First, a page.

HFileOutputFormat.configureIncrementalLoad(job, new HTable(hConfig, config.get("bulk-load-table")));


        return 0; //normal exit


Finally, the 0.89 jar seemed to have some packaging problems. I had to create a "lib" directory (used by hadoop in job jars) and rejar the 0.89 jar with guava.jar and a perhaps a couple other missing dependencies. With that done I was able to run the bulkloader with the completebulkload option, using ant command:

Saturday, January 08, 2011

Facebook announces websearch to rival Google's

Admittedly I've made up the headline "Facebook announces websearch to rival Google's", but is it really such an outlandish proposition? It's certainly attention grabbing, and why not? Google's websearch has basically remained the same product for 10 years. Any engineer at Google would debate this, but I doubt anyone would debate that the engineers at facebook have achieved a stunning mastery over big data sets and management of the social network. 
Based on the considerable "Big Data" and real-time data expertise at Facebook, would anyone really be surprised if such a headline surfaced? I'd find it quite a believable story: "Facebook announces intention to best Google at web search." It's hard to overstate the earthquake that such an announcement would send rumbling through silicon valley, and the entire world. In fact, what better way for Facebook to spend their $500 million in Goldman Sachs cash then acquiring promising engineers and technologies to directly attack Google's biggest Web cash cows: search and maps. Bloodying the nose of the competition by competing with their core value has always been Google's way: If an Operating System is of value, Google builds an OS. If mobile computing is of value, google builds a mobile OS, and it's own phone hardware. The day is going to come when a Google rival will compete with Google on Google's home turf: web search.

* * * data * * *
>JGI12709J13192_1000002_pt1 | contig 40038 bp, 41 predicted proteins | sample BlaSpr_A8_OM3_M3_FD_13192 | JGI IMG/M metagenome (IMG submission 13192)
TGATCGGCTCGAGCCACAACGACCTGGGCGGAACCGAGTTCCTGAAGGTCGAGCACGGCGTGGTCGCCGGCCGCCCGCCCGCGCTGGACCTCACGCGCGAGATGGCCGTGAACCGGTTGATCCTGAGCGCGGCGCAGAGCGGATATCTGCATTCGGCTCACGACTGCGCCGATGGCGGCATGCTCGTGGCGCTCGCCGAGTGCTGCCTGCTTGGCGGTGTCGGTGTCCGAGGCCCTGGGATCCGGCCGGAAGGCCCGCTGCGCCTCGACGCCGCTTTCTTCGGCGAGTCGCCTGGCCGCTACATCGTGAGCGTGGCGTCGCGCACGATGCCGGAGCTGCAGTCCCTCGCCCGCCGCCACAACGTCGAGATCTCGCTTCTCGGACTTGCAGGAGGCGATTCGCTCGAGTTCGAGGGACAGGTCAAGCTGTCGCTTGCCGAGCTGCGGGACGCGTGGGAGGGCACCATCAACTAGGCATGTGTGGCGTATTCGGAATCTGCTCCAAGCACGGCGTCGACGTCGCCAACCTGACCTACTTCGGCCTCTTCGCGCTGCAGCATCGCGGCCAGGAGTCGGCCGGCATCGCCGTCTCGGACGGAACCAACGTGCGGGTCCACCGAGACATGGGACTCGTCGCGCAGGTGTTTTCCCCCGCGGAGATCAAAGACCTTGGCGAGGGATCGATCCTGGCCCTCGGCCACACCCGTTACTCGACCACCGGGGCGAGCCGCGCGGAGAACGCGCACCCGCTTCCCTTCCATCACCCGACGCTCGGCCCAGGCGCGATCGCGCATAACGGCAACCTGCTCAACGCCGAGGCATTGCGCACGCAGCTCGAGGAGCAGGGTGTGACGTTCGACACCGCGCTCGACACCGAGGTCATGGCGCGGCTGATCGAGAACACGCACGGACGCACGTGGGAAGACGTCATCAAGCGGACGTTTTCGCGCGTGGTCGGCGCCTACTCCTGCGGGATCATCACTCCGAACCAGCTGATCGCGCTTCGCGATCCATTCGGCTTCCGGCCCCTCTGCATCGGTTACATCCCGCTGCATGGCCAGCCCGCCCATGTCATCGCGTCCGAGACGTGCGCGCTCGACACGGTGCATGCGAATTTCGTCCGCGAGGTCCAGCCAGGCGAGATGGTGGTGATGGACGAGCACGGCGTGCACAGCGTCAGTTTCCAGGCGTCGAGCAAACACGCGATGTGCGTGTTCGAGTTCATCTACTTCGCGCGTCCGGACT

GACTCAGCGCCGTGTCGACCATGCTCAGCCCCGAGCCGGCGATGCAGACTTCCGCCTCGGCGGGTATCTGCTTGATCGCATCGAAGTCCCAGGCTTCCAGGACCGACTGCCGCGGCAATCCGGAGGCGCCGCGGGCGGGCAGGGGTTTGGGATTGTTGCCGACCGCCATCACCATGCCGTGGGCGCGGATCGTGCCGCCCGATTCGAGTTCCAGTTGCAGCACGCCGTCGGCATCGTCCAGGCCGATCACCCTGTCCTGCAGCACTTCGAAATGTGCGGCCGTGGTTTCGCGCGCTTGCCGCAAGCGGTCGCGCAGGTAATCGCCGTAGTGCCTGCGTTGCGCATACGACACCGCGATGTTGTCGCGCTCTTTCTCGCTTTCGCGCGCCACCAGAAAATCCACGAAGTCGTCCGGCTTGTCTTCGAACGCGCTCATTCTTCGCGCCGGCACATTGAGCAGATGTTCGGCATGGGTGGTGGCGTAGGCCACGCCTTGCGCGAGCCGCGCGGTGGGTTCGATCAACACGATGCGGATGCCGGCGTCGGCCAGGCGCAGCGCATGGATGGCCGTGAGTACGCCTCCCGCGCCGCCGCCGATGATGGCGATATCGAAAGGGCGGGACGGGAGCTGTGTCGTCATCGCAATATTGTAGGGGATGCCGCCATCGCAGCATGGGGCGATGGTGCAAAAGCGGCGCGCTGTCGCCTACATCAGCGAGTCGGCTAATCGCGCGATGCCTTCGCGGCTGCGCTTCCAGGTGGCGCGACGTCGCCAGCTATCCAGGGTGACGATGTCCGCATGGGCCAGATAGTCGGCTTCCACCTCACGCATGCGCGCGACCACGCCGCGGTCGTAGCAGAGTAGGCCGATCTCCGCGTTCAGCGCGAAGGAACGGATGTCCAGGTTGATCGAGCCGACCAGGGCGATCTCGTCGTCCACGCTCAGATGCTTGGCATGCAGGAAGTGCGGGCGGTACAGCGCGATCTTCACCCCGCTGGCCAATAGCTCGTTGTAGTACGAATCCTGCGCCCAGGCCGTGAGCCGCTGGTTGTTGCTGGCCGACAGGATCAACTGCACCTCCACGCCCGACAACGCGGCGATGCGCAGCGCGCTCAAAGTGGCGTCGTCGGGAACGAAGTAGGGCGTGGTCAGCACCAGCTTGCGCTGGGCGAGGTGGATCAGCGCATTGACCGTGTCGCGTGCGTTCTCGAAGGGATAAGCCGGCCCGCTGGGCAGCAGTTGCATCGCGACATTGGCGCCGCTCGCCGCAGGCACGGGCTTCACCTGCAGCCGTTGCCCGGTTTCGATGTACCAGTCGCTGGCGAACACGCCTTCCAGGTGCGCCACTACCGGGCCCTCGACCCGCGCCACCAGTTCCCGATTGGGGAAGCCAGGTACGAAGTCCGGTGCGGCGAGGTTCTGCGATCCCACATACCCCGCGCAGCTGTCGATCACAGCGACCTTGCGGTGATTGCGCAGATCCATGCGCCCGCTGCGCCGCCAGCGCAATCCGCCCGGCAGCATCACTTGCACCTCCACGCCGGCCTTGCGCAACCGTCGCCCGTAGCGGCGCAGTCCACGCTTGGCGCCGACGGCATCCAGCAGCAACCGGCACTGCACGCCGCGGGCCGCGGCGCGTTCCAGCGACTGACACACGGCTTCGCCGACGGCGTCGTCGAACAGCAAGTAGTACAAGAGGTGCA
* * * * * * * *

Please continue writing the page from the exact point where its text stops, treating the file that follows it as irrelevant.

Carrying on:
Tuesday, January 04, 2011

Minhashing is reaaally cool

What is the Jaccard Coefficient? Answer: one of the most important concepts in information retrieval and theory of sets. The Jaccard Coeffieicnt is very simple. It is the measure of the fractional similarity of two sets. Let's take  a simple example {A,B,C,D,E,F} vs. {B,E,F}. Fractional similarity of these sets is 3/6. Easily you can see that 3 elements are shared (the intersection is {B,E,F}), whereas the total number of items in both sets (the union) is 6 elements ({A,B,C,D,E,F}).

So without any mumbo-jumbo, we can see the Jaccard  Coefficient  (JC) is just the ratio of sameness (intersection) over the total amount of stuff present. Technically it's the cardinality (count) of elements in the intersection over cardinality (count) of elements in the union. So while the JC between {A,B,C,D,E,F} and {B,E,F} is 50%, we can see that the JC between {A,B,C,D,E,F,G,H,I} and {B,E,F} is only 33.33%. This illustrates the importance of the total amount of stuff present. The more irrelevant (non-intersection) stuff is present, the lower the Jaccard Coefficient.